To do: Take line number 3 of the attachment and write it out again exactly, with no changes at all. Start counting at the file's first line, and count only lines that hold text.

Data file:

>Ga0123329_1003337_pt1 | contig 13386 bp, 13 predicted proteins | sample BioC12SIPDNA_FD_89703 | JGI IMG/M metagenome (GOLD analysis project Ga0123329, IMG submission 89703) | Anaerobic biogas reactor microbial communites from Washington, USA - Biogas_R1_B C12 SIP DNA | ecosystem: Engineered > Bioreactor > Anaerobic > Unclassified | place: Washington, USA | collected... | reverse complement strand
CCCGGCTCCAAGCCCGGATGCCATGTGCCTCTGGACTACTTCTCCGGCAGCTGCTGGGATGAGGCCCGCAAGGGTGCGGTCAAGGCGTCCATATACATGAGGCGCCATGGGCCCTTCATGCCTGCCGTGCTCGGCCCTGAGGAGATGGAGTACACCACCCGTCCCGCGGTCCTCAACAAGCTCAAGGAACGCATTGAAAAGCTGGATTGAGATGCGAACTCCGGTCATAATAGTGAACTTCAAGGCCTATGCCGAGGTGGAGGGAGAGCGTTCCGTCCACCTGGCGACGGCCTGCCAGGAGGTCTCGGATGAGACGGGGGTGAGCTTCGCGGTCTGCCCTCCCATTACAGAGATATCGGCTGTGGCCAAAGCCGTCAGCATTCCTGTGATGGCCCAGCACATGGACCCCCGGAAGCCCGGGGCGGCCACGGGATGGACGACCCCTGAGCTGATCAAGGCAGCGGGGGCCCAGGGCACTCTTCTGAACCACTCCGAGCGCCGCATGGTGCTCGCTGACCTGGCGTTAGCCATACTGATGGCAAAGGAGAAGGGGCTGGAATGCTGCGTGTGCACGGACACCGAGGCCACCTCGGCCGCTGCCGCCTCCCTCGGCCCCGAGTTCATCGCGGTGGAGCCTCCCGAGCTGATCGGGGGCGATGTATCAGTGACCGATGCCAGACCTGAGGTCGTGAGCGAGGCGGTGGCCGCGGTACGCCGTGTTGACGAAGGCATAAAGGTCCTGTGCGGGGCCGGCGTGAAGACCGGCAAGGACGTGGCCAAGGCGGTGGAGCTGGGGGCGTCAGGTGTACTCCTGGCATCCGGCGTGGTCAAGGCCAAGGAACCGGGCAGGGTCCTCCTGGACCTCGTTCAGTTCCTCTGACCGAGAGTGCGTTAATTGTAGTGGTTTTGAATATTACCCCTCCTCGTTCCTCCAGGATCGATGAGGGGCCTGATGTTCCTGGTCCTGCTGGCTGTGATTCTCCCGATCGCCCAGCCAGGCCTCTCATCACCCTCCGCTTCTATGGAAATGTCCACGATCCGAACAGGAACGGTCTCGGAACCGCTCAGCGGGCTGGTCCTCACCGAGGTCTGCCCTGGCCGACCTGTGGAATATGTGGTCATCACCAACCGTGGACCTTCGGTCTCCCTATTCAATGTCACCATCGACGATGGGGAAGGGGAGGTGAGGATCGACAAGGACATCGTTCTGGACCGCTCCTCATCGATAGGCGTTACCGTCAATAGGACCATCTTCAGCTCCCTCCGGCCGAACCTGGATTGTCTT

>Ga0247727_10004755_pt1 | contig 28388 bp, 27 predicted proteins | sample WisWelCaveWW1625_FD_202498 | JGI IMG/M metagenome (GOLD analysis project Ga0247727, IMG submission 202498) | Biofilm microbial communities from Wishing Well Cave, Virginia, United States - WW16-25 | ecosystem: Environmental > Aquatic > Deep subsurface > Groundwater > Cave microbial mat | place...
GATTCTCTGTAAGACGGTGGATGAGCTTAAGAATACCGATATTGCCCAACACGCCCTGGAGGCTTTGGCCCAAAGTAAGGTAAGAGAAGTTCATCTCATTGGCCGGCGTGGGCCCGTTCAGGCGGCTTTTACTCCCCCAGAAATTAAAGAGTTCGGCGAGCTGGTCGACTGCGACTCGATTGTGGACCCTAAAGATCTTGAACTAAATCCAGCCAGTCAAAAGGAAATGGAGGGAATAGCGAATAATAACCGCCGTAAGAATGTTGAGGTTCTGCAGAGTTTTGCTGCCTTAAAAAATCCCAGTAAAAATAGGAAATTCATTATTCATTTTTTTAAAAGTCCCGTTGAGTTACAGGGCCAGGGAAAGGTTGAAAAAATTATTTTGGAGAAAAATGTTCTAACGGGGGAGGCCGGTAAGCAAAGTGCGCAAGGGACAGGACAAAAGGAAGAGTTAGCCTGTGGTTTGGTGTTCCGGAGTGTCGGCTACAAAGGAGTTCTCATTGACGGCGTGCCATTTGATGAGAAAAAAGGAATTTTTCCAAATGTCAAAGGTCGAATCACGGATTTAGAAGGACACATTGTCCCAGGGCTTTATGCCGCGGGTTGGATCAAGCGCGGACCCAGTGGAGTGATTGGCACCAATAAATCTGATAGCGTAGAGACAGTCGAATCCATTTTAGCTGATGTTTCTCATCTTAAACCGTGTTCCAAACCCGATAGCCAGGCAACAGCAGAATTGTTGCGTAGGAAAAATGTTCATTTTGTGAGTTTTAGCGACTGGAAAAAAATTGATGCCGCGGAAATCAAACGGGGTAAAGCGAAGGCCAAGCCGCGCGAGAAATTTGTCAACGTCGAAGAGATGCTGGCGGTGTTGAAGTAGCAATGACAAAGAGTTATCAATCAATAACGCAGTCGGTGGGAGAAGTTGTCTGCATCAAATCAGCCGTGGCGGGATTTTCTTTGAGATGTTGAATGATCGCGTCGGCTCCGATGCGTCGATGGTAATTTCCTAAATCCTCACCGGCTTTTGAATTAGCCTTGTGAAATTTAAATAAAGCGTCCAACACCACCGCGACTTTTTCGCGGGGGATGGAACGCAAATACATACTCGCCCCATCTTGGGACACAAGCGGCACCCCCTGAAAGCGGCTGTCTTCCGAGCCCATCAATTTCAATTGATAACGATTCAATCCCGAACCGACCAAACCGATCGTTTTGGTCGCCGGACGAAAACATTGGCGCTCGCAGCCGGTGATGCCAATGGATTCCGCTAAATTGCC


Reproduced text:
>Ga0247727_10004755_pt1 | contig 28388 bp, 27 predicted proteins | sample WisWelCaveWW1625_FD_202498 | JGI IMG/M metagenome (GOLD analysis project Ga0247727, IMG submission 202498) | Biofilm microbial communities from Wishing Well Cave, Virginia, United States - WW16-25 | ecosystem: Environmental > Aquatic > Deep subsurface > Groundwater > Cave microbial mat | place...